Any of the big home center stores will have hardware cloth. Metal window screen isn't stiff enough to compress the fiberglass and hold it in place without bulging in the middle.

    If you're trying to keep the weight down use 1"X4"s and 1/8" pegboard.

    Dennis J made legs for his panels by attaching wooden shelf brackets. large "L" brackets will work too
     
  3. Chris Tsutsui

    Chris Tsutsui Screenwriter

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    Check out this link it, it says he used Muslin. I doubt there's a huge difference.
    That compressed fiberglass panel that guy used is basically rock wool. I think it would be found at stores that sell insulation for walls/pipes/ etc.
    I think the pegboard has holes for sound to pass through. If the board was solid then the sound waves would bounce back and forth between the wall and the board.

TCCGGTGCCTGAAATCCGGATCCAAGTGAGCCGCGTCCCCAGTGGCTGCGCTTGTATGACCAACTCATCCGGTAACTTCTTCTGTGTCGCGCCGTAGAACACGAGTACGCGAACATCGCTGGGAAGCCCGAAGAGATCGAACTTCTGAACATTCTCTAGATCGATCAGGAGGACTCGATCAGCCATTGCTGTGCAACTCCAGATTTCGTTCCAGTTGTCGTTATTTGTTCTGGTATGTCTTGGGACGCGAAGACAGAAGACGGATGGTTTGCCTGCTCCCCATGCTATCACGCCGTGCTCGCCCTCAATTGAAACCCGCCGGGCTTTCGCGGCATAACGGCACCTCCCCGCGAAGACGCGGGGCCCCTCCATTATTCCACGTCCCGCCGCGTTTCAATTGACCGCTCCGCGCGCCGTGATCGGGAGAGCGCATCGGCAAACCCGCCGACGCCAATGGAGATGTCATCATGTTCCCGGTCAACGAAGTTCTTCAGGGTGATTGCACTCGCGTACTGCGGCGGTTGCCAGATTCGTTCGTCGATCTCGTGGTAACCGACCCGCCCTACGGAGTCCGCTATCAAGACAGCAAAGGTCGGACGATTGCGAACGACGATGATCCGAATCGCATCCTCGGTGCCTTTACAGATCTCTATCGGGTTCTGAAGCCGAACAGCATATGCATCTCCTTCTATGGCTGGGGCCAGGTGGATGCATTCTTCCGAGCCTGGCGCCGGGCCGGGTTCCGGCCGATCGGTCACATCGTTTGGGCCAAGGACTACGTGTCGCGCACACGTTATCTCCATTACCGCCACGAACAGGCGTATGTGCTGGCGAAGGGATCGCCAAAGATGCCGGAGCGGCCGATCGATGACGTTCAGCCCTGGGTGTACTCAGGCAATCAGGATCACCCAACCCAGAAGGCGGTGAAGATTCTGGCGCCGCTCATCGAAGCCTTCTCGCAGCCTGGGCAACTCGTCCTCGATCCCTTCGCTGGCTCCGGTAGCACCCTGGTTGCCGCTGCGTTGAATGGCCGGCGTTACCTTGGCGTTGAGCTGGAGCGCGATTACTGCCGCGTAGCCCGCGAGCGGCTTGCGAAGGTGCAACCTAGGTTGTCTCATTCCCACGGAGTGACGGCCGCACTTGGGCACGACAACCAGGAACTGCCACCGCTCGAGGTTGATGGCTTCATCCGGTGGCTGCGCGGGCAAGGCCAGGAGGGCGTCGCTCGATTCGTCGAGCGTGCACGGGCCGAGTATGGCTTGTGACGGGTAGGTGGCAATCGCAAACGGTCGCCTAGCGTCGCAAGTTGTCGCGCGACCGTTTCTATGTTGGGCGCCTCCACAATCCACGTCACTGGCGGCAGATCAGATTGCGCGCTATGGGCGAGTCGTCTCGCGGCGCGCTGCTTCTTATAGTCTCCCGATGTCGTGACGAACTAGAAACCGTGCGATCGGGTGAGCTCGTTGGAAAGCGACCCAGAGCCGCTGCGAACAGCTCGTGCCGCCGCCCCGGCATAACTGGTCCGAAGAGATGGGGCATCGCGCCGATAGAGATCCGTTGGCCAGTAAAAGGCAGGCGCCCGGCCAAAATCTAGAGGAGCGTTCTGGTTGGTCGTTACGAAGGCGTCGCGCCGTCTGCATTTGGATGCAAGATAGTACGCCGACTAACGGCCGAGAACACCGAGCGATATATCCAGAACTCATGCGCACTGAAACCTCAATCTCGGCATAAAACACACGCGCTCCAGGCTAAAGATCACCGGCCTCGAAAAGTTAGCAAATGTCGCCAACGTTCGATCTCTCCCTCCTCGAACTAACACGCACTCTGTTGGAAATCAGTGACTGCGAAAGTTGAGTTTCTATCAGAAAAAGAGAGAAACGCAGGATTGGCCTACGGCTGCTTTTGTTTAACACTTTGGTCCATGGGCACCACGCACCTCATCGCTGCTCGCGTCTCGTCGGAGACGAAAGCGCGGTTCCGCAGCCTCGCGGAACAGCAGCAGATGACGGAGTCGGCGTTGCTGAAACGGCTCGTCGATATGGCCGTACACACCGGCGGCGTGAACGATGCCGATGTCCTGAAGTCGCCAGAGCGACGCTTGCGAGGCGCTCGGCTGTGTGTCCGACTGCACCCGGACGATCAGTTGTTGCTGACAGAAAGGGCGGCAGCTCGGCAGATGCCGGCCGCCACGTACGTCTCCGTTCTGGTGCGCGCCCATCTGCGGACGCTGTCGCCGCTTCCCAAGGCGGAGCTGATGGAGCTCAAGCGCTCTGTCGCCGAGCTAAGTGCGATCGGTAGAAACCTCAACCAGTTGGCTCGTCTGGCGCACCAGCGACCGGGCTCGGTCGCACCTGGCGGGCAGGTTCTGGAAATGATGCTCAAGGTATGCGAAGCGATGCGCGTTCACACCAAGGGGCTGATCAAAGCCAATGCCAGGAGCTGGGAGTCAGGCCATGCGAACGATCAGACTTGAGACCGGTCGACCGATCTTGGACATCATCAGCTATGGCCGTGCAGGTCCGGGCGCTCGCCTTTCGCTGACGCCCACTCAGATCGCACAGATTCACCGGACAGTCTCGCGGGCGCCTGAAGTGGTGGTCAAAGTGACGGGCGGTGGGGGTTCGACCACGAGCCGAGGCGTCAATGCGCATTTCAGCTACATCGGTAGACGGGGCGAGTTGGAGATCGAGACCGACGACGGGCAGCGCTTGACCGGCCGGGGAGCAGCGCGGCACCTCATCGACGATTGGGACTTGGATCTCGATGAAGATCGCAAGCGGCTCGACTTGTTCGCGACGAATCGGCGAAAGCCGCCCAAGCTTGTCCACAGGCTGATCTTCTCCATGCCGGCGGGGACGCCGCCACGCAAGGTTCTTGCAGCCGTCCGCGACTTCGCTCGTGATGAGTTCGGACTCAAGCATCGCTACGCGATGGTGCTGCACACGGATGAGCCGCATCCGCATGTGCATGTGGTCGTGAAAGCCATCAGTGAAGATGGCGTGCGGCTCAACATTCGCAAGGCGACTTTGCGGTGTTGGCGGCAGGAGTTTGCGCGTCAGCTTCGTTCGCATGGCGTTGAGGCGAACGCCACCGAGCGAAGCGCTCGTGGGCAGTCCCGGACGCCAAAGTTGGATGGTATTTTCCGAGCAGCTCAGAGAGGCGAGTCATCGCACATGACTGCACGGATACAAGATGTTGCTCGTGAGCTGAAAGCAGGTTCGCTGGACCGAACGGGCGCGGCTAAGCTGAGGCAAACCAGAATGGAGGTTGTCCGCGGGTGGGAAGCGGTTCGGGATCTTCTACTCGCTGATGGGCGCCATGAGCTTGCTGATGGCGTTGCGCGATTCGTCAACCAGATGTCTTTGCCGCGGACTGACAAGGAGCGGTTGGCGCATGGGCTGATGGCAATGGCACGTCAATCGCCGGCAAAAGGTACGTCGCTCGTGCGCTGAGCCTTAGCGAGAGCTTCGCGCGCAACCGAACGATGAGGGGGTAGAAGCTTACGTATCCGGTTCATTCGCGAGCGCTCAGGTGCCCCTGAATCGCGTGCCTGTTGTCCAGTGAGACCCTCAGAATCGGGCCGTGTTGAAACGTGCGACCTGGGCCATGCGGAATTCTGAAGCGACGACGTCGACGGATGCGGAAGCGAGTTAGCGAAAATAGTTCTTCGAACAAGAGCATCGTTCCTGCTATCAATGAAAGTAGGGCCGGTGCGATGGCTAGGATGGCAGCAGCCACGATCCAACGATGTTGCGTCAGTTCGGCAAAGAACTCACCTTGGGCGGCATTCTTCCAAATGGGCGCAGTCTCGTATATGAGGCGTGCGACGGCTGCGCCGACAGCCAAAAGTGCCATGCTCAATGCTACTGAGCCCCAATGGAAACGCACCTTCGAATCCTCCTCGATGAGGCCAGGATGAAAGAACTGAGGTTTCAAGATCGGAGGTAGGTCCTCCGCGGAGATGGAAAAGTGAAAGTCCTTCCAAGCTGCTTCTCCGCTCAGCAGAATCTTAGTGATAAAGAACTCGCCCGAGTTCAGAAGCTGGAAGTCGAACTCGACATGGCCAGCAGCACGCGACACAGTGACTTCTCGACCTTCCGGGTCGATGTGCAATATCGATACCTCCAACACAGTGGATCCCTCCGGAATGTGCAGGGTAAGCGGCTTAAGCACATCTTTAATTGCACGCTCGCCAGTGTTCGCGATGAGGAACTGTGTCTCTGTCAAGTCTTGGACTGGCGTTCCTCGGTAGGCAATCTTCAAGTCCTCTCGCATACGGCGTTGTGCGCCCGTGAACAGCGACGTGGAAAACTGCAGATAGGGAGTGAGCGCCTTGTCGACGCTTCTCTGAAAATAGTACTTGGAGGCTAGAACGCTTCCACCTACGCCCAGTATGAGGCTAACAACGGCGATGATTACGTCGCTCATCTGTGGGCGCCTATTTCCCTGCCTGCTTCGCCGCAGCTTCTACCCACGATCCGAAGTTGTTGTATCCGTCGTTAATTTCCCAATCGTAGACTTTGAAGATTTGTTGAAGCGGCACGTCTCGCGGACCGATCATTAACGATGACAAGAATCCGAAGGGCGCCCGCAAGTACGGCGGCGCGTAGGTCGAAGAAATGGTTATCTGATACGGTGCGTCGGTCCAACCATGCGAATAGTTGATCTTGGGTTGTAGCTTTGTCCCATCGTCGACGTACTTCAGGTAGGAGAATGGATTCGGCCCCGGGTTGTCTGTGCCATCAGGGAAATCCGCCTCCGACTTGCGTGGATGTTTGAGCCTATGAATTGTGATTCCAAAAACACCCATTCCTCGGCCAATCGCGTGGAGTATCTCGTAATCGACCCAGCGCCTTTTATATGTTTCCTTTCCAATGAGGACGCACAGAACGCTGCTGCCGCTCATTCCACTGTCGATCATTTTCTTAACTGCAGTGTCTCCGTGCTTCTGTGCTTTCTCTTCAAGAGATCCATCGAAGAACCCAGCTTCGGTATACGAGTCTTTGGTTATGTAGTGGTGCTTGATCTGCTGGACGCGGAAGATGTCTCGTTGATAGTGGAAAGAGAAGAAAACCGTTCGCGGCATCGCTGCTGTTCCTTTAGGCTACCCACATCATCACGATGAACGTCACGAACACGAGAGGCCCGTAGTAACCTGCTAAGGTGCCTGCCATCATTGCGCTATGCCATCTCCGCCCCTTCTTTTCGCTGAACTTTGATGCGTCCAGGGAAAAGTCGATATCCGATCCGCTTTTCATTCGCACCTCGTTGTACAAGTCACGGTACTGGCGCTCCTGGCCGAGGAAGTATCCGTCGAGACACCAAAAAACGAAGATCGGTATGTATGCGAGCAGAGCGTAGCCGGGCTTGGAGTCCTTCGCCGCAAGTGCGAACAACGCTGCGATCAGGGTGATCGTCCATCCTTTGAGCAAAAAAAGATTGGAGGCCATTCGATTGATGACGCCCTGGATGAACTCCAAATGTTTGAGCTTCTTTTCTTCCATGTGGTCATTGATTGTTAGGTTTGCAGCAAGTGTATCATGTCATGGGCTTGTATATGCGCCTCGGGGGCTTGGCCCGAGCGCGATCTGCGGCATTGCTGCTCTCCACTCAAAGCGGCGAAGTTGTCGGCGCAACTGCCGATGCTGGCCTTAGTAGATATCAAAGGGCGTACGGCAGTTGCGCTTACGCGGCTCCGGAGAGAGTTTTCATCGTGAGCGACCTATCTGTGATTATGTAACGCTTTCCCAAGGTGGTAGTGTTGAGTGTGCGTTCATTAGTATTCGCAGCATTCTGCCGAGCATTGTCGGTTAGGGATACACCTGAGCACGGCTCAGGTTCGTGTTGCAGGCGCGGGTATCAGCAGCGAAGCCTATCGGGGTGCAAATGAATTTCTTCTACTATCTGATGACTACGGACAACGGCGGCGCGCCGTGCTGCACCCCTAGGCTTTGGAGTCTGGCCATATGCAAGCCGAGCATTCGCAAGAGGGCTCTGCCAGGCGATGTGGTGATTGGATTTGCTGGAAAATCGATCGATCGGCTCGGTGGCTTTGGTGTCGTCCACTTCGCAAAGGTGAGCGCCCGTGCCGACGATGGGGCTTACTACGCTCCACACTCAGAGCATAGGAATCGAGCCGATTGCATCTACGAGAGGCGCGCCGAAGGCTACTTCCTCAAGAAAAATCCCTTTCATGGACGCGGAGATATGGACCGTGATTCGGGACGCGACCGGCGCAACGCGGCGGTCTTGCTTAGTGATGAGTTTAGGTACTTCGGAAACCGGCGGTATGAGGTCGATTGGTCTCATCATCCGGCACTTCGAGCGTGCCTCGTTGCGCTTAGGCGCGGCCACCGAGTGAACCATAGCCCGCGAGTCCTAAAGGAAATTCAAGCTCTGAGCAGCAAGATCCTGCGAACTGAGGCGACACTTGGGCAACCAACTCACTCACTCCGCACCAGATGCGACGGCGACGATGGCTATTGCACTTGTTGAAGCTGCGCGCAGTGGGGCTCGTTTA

As for the assembly, I suppose you could first wrap the burlap (or muslin) around the 2x4s and staple them to the frame. Then screw/install the pegboard over the stapled burlap. Then there'd be no visible staples or burlap edges.
    The way I plan on installing mine was to hang them from the ceiling with string or using four 4" long legs at each corner of the panel into the wall. What you could also do is use two legs at the top of the panel and attach those to the wall and use thin stilts to the floor to hold the weight. (A dowel might work)
    They arn't going to be that heavy, I plan on building mine next week.
     
  4. Andrew Beacom